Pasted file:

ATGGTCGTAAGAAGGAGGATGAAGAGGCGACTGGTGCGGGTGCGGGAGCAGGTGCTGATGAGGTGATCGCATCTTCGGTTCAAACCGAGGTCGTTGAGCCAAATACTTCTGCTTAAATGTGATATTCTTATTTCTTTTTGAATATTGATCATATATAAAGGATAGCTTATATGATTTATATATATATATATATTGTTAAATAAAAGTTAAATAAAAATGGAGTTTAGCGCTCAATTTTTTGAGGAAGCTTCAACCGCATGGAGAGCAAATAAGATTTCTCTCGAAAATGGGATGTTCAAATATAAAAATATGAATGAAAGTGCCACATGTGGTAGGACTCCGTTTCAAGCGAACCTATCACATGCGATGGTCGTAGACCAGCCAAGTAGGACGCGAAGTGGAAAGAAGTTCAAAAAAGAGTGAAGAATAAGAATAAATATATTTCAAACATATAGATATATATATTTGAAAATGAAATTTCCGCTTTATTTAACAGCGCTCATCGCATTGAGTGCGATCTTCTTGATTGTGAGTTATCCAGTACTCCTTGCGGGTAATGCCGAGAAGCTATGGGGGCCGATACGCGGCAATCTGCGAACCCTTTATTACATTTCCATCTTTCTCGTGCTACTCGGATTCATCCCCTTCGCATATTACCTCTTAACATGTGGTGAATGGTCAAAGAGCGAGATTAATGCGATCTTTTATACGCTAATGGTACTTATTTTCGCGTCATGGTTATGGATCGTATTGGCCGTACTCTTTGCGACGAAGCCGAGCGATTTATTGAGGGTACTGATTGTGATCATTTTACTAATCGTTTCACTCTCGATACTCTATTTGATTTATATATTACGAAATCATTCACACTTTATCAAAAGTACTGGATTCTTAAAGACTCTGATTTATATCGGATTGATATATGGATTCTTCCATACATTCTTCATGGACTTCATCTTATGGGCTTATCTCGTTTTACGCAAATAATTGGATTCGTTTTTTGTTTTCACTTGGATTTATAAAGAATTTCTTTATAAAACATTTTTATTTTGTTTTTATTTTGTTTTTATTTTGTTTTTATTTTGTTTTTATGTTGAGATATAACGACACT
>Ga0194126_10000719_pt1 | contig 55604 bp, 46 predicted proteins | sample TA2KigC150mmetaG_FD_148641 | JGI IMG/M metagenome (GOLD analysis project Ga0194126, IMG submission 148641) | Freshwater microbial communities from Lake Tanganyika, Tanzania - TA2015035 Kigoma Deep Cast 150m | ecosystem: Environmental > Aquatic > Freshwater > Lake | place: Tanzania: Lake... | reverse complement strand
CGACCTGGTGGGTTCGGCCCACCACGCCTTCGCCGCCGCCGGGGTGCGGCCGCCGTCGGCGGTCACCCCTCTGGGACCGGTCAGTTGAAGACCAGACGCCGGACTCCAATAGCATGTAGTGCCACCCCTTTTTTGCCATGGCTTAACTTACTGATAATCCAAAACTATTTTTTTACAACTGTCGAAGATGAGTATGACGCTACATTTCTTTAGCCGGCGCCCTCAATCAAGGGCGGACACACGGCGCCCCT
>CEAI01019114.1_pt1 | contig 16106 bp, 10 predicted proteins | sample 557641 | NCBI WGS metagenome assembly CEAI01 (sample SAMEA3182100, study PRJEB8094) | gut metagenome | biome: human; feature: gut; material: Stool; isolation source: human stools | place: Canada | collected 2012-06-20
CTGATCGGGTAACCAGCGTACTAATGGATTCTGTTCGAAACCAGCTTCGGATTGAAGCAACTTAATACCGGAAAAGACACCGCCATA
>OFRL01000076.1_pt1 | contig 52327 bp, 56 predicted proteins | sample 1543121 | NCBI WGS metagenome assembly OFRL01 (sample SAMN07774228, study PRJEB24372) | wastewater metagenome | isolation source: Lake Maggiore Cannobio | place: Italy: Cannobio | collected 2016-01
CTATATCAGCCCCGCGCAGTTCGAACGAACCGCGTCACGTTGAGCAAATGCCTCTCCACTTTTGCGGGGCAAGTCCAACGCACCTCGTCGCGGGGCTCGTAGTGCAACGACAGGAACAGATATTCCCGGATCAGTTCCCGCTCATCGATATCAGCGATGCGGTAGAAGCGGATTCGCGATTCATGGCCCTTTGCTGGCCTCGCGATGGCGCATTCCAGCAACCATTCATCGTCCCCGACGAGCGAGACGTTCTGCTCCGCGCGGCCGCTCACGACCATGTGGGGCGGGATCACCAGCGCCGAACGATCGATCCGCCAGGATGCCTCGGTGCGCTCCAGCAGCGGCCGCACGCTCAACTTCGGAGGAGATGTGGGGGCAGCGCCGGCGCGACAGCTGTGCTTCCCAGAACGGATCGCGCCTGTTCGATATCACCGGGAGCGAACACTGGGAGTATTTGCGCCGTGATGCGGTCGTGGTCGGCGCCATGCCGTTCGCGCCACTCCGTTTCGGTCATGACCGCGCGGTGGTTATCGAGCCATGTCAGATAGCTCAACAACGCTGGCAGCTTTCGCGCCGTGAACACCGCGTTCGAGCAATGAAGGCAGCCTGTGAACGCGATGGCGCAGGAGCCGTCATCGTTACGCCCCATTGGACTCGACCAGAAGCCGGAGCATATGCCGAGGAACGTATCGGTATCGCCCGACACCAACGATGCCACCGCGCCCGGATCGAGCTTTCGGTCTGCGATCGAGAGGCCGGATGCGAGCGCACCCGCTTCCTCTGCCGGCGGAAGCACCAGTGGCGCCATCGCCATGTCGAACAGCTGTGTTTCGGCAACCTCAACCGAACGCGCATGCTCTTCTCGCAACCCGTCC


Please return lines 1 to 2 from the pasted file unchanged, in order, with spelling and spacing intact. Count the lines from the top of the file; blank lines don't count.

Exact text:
ATGGTCGTAAGAAGGAGGATGAAGAGGCGACTGGTGCGGGTGCGGGAGCAGGTGCTGATGAGGTGATCGCATCTTCGGTTCAAACCGAGGTCGTTGAGCCAAATACTTCTGCTTAAATGTGATATTCTTATTTCTTTTTGAATATTGATCATATATAAAGGATAGCTTATATGATTTATATATATATATATATTGTTAAATAAAAGTTAAATAAAAATGGAGTTTAGCGCTCAATTTTTTGAGGAAGCTTCAACCGCATGGAGAGCAAATAAGATTTCTCTCGAAAATGGGATGTTCAAATATAAAAATATGAATGAAAGTGCCACATGTGGTAGGACTCCGTTTCAAGCGAACCTATCACATGCGATGGTCGTAGACCAGCCAAGTAGGACGCGAAGTGGAAAGAAGTTCAAAAAAGAGTGAAGAATAAGAATAAATATATTTCAAACATATAGATATATATATTTGAAAATGAAATTTCCGCTTTATTTAACAGCGCTCATCGCATTGAGTGCGATCTTCTTGATTGTGAGTTATCCAGTACTCCTTGCGGGTAATGCCGAGAAGCTATGGGGGCCGATACGCGGCAATCTGCGAACCCTTTATTACATTTCCATCTTTCTCGTGCTACTCGGATTCATCCCCTTCGCATATTACCTCTTAACATGTGGTGAATGGTCAAAGAGCGAGATTAATGCGATCTTTTATACGCTAATGGTACTTATTTTCGCGTCATGGTTATGGATCGTATTGGCCGTACTCTTTGCGACGAAGCCGAGCGATTTATTGAGGGTACTGATTGTGATCATTTTACTAATCGTTTCACTCTCGATACTCTATTTGATTTATATATTACGAAATCATTCACACTTTATCAAAAGTACTGGATTCTTAAAGACTCTGATTTATATCGGATTGATATATGGATTCTTCCATACATTCTTCATGGACTTCATCTTATGGGCTTATCTCGTTTTACGCAAATAATTGGATTCGTTTTTTGTTTTCACTTGGATTTATAAAGAATTTCTTTATAAAACATTTTTATTTTGTTTTTATTTTGTTTTTATTTTGTTTTTATTTTGTTTTTATGTTGAGATATAACGACACT
>Ga0194126_10000719_pt1 | contig 55604 bp, 46 predicted proteins | sample TA2KigC150mmetaG_FD_148641 | JGI IMG/M metagenome (GOLD analysis project Ga0194126, IMG submission 148641) | Freshwater microbial communities from Lake Tanganyika, Tanzania - TA2015035 Kigoma Deep Cast 150m | ecosystem: Environmental > Aquatic > Freshwater > Lake | place: Tanzania: Lake... | reverse complement strand